The simplest way to calculate which type of student performs better in this graduate school’s classes is to find the overall average score for both types of students and then find the difference between those two averages.
|Students with work experience||Students without work experience||Difference btw average scores|
|Class||Average Score||# of students in class||Average Score||# of students in class|
|Overall Average Score||83.8||30||81.5||30||83.8 – 81.5= 2.3|
Because we’re calculating how different the work experienced student scores are from the non-work experienced scores, we get a positive number if the average score is higher for students with work experience and a negative number if their average score is lower.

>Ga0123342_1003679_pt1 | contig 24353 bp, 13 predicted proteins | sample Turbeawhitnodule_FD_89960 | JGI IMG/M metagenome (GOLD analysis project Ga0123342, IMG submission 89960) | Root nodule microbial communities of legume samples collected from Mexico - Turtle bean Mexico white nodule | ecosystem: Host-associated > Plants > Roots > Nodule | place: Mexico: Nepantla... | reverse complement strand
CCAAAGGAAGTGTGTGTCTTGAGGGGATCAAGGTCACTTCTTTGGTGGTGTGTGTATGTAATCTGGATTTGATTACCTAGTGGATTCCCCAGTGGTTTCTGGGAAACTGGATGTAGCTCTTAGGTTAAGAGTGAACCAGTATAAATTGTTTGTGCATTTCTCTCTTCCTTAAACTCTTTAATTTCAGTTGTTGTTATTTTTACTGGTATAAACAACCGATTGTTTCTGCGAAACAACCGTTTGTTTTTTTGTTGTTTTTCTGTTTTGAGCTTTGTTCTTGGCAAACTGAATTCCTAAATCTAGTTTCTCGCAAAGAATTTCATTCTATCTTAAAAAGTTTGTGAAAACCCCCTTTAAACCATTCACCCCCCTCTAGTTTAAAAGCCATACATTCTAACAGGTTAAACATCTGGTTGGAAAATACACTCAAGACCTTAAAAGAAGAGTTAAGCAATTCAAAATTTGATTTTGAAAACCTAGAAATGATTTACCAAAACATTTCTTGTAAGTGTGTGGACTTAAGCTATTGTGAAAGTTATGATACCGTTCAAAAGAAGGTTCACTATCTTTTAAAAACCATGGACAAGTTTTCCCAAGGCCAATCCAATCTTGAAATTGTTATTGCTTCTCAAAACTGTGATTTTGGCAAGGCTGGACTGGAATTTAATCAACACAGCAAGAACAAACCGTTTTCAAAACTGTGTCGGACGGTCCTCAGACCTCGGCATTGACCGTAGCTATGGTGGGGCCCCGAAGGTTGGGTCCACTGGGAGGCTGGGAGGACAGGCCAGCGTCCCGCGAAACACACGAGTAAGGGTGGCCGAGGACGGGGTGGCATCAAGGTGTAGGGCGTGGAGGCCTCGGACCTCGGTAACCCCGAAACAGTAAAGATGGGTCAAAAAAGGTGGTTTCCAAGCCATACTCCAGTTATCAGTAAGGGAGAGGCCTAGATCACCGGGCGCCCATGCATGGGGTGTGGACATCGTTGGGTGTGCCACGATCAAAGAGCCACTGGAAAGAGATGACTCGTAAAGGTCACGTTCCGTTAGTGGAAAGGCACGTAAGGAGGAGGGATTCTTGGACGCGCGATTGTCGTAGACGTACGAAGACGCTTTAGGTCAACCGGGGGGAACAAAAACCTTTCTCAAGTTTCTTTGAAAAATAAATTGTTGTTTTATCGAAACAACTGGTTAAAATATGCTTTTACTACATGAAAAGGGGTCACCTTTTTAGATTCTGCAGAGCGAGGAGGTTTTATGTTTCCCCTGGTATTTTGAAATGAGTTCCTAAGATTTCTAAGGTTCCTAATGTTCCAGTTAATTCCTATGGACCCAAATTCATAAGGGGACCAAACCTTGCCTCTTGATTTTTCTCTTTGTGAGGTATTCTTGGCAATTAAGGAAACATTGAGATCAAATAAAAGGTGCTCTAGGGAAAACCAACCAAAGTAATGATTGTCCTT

So on average, using this calculation, it appears that scores for students with work experience are 2.3 points higher than math scores for students without work experience.
But wait, what if some classes are harder than others? What if some classes are taught by less effective teachers? And what if students without work experience are more likely to be in those classes? Then, it might look like those students have worse scores, when actually, they’re just working with more challenging material (or received less effective teaching). How do we adjust for these possibilities? To do that, try approach # 2